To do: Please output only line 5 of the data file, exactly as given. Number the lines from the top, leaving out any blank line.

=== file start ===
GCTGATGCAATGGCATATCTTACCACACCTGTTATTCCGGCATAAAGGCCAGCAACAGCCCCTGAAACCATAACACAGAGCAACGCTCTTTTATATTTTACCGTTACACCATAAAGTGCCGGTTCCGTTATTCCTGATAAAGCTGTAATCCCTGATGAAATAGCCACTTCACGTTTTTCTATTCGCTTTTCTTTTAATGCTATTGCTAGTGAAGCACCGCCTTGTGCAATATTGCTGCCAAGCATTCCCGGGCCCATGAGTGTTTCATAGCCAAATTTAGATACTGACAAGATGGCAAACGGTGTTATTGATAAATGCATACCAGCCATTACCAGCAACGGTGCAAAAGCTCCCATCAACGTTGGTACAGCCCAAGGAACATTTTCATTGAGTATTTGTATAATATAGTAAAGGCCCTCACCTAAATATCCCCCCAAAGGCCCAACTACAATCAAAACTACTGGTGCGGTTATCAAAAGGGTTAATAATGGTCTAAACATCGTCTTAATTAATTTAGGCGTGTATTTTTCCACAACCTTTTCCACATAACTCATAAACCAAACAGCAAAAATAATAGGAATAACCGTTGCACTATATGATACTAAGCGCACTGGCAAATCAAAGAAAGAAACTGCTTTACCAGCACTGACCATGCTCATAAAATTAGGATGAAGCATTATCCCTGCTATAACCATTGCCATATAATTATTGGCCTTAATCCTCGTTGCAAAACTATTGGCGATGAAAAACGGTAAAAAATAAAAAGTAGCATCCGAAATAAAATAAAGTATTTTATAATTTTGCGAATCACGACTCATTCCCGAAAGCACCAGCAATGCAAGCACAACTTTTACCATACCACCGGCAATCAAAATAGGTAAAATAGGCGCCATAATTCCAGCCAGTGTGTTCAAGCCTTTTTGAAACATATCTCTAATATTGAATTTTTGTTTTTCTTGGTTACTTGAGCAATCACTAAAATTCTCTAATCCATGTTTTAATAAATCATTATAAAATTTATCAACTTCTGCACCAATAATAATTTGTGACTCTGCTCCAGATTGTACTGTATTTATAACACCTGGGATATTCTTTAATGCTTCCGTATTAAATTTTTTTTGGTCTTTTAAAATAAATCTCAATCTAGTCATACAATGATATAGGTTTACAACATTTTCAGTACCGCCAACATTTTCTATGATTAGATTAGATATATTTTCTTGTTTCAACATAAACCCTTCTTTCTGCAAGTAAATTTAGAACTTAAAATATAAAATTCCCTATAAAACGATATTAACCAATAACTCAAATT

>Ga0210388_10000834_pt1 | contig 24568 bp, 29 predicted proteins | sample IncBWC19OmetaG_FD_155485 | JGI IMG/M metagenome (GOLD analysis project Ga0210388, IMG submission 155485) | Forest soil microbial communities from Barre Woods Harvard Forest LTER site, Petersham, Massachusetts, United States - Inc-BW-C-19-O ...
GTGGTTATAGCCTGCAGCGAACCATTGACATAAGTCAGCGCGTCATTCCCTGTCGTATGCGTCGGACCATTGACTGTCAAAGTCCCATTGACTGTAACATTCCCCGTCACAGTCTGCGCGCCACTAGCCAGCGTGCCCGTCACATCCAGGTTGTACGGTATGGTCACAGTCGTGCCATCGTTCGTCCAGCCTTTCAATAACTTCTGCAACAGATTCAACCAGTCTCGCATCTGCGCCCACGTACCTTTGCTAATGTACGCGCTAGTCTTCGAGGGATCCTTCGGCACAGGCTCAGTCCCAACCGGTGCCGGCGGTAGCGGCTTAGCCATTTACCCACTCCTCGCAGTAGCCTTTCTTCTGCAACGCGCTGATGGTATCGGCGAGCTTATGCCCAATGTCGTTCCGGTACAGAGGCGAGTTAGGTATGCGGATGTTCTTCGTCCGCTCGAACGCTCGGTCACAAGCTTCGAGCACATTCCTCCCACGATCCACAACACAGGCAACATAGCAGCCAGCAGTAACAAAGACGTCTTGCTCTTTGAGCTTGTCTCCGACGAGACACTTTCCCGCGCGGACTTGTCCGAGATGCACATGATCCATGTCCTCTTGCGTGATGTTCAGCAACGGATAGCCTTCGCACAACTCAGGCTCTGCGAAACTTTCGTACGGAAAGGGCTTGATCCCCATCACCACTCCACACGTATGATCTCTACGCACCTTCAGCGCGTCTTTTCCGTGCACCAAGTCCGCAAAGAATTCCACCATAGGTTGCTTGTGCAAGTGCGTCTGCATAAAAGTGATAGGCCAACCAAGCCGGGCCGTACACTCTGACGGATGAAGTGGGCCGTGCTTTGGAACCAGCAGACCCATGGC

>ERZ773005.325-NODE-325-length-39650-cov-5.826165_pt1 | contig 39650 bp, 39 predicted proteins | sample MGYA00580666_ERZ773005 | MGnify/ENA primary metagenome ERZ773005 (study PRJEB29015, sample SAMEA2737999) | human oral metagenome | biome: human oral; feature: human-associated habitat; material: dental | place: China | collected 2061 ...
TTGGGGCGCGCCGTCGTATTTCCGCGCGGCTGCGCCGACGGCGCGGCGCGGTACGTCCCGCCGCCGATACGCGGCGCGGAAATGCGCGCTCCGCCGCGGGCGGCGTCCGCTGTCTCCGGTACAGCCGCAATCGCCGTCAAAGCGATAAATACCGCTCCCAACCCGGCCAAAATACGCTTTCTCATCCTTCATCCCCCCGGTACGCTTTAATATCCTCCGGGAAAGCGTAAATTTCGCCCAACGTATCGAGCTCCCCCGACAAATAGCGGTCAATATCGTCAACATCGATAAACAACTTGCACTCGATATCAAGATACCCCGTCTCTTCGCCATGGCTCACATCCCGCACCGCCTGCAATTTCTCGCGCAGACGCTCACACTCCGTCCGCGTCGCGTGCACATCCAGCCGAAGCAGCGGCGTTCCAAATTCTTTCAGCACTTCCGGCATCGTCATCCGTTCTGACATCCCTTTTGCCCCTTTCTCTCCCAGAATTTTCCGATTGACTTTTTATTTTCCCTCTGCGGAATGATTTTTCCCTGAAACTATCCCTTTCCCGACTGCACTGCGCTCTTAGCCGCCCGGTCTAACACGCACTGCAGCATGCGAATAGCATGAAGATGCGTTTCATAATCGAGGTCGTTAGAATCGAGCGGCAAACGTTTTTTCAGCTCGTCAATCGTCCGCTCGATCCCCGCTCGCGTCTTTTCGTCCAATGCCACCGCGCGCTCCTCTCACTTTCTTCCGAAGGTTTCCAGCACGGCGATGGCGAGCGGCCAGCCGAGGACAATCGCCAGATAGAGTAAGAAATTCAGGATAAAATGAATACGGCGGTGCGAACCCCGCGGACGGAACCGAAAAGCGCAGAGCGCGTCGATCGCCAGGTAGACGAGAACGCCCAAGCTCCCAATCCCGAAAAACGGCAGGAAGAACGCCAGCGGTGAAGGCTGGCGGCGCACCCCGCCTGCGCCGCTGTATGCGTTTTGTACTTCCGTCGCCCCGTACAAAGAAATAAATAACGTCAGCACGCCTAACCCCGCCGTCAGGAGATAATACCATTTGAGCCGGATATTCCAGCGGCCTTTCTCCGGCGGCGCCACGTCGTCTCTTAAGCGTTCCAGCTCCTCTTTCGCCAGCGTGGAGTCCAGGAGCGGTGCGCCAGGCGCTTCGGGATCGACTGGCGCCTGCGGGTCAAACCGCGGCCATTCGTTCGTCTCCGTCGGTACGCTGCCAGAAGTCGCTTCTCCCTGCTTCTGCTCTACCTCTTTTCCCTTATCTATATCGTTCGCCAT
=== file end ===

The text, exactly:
TTGGGGCGCGCCGTCGTATTTCCGCGCGGCTGCGCCGACGGCGCGGCGCGGTACGTCCCGCCGCCGATACGCGGCGCGGAAATGCGCGCTCCGCCGCGGGCGGCGTCCGCTGTCTCCGGTACAGCCGCAATCGCCGTCAAAGCGATAAATACCGCTCCCAACCCGGCCAAAATACGCTTTCTCATCCTTCATCCCCCCGGTACGCTTTAATATCCTCCGGGAAAGCGTAAATTTCGCCCAACGTATCGAGCTCCCCCGACAAATAGCGGTCAATATCGTCAACATCGATAAACAACTTGCACTCGATATCAAGATACCCCGTCTCTTCGCCATGGCTCACATCCCGCACCGCCTGCAATTTCTCGCGCAGACGCTCACACTCCGTCCGCGTCGCGTGCACATCCAGCCGAAGCAGCGGCGTTCCAAATTCTTTCAGCACTTCCGGCATCGTCATCCGTTCTGACATCCCTTTTGCCCCTTTCTCTCCCAGAATTTTCCGATTGACTTTTTATTTTCCCTCTGCGGAATGATTTTTCCCTGAAACTATCCCTTTCCCGACTGCACTGCGCTCTTAGCCGCCCGGTCTAACACGCACTGCAGCATGCGAATAGCATGAAGATGCGTTTCATAATCGAGGTCGTTAGAATCGAGCGGCAAACGTTTTTTCAGCTCGTCAATCGTCCGCTCGATCCCCGCTCGCGTCTTTTCGTCCAATGCCACCGCGCGCTCCTCTCACTTTCTTCCGAAGGTTTCCAGCACGGCGATGGCGAGCGGCCAGCCGAGGACAATCGCCAGATAGAGTAAGAAATTCAGGATAAAATGAATACGGCGGTGCGAACCCCGCGGACGGAACCGAAAAGCGCAGAGCGCGTCGATCGCCAGGTAGACGAGAACGCCCAAGCTCCCAATCCCGAAAAACGGCAGGAAGAACGCCAGCGGTGAAGGCTGGCGGCGCACCCCGCCTGCGCCGCTGTATGCGTTTTGTACTTCCGTCGCCCCGTACAAAGAAATAAATAACGTCAGCACGCCTAACCCCGCCGTCAGGAGATAATACCATTTGAGCCGGATATTCCAGCGGCCTTTCTCCGGCGGCGCCACGTCGTCTCTTAAGCGTTCCAGCTCCTCTTTCGCCAGCGTGGAGTCCAGGAGCGGTGCGCCAGGCGCTTCGGGATCGACTGGCGCCTGCGGGTCAAACCGCGGCCATTCGTTCGTCTCCGTCGGTACGCTGCCAGAAGTCGCTTCTCCCTGCTTCTGCTCTACCTCTTTTCCCTTATCTATATCGTTCGCCAT